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Qi Ge and Brad R. Humphreys

behavior or drug possession versus other-harming crimes like assault, domestic violence, and drunk driving; and misconduct by star players versus less prominent players. We also investigated the role played by media coverage of off-field misconduct, a potentially important mechanism through which off

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Amanda Kastrinos, Rachel Damiani, and Debbie Treise

in an event that extends past their country’s borders. Media coverage allows people to participate and follow their countries’ athletes, with over 219 million viewers watching coverage of the 2012 London Olympics ( International Olympic Committee, 2013 ). The Games, if only for a moment, connect

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Edward M. Kian and Marie Hardin

This study examined effects of the sex of sports writers on the framing of athletes in print-media coverage of intercollegiate men’s and women’s basketball tournaments. The number of articles by female and male authors and the frames used were analyzed. Descriptors of players, coaches, and both tournaments in articles from CBS SportsLine, ESPN Internet, The New York Times, and USA Today were coded with the authors’ names initially hidden. Results showed that female journalists were more apt to cover women’s basketball, and men predominantly wrote about men’s basketball. The sex of writers also influenced the ways female and male athletes were presented. Male writers were more likely to reinforce gender stereotypes by praising the athleticism of male athletes. In contrast, female writers more often framed female athletes for their athletic prowess. The results suggest that female sports writers can make some difference in framing, but institutional structures minimize their impact.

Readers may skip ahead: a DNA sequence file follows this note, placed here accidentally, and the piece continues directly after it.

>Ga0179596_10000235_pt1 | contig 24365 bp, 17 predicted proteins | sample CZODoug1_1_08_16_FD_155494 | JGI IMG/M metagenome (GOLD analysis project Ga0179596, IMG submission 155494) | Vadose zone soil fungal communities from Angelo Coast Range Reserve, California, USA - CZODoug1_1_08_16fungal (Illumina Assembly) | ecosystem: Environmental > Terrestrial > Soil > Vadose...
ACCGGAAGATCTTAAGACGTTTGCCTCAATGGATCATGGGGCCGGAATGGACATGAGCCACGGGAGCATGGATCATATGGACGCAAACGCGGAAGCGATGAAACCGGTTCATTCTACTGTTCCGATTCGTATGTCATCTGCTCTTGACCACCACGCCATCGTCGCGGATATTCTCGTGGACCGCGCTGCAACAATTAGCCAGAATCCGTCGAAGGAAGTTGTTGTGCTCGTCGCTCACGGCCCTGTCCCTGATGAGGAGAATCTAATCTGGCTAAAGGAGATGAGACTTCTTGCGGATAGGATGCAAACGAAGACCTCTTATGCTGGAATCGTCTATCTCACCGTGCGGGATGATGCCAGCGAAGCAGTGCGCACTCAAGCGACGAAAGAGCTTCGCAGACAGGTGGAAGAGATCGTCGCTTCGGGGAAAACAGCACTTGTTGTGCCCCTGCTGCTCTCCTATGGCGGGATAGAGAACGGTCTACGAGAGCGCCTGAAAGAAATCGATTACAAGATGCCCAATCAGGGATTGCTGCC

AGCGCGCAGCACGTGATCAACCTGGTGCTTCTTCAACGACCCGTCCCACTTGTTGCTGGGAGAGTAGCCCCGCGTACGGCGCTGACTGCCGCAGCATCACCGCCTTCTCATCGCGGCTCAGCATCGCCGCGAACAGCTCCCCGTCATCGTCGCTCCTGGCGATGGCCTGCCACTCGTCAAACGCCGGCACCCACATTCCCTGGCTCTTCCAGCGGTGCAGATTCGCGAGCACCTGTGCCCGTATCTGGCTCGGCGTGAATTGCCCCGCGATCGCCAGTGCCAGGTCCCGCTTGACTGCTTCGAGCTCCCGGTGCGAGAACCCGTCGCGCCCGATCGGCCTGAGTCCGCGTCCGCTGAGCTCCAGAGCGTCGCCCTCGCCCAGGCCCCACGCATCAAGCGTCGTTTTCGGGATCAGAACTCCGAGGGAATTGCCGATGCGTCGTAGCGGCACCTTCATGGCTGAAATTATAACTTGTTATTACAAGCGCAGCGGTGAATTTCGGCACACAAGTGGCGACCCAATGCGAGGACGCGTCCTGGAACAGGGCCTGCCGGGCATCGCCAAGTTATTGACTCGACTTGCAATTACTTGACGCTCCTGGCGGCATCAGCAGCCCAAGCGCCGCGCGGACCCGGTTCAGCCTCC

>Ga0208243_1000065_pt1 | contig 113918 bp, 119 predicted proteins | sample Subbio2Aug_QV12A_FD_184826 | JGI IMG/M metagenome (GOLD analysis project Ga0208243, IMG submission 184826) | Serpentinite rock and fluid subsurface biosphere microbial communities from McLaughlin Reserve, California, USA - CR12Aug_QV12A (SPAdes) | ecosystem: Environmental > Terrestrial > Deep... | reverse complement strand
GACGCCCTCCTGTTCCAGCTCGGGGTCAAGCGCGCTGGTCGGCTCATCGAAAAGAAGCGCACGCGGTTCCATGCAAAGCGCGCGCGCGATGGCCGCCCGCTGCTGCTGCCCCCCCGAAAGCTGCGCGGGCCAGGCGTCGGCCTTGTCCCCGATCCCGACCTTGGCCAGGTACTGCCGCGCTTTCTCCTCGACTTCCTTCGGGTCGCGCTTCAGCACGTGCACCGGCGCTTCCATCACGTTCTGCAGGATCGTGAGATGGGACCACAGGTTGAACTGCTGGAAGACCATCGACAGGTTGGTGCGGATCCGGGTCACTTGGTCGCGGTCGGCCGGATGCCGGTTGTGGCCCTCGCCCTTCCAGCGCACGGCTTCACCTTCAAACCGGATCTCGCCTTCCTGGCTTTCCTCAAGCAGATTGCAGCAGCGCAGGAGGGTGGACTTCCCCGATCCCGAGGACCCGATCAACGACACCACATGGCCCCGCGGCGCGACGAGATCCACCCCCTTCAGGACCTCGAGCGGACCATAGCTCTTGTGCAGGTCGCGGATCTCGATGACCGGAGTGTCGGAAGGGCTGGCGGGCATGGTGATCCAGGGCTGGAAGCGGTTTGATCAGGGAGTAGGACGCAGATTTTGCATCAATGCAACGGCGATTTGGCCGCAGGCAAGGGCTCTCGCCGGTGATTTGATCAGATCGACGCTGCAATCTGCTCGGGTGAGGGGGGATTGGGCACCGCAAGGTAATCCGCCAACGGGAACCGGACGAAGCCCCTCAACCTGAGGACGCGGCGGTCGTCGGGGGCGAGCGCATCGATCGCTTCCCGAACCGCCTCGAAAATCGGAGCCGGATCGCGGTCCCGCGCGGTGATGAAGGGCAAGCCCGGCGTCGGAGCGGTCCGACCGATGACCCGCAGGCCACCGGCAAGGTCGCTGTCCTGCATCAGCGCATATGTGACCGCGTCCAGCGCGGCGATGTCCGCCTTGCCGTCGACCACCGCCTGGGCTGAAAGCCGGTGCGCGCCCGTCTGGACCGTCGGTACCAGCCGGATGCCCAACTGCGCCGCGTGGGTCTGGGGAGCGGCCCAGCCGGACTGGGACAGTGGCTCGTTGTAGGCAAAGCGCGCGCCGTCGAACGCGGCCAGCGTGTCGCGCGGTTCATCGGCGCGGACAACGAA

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Andrea Eagleman, Lauren M. Burch, and Ryan Vooris

Traditional media coverage of the Olympic Games has been shown to exhibit biases in terms of gender, nationality, and the type of sports covered, which can contribute to negative societal consequences and inaccurate historical records of such events. Scholars have suggested that because of the Internet’s expanded spatial parameters, new media have the ability to provide more equitable coverage of events such as the Olympics. In this study, we used agenda setting theory to employ a content analysis methodology to determine whether different constructions of the 2012 London Olympics were presented to media consumers on news websites in Australia, Brazil, China, Great Britain, Kenya, and the United States. Findings indicated that very few gender, nationalistic, or sport biases existed in any of the countries’ coverage, lending credence to the notion that the Internet affords media managers with an opportunity to provide more equitable coverage and thus a more accurate depiction of events.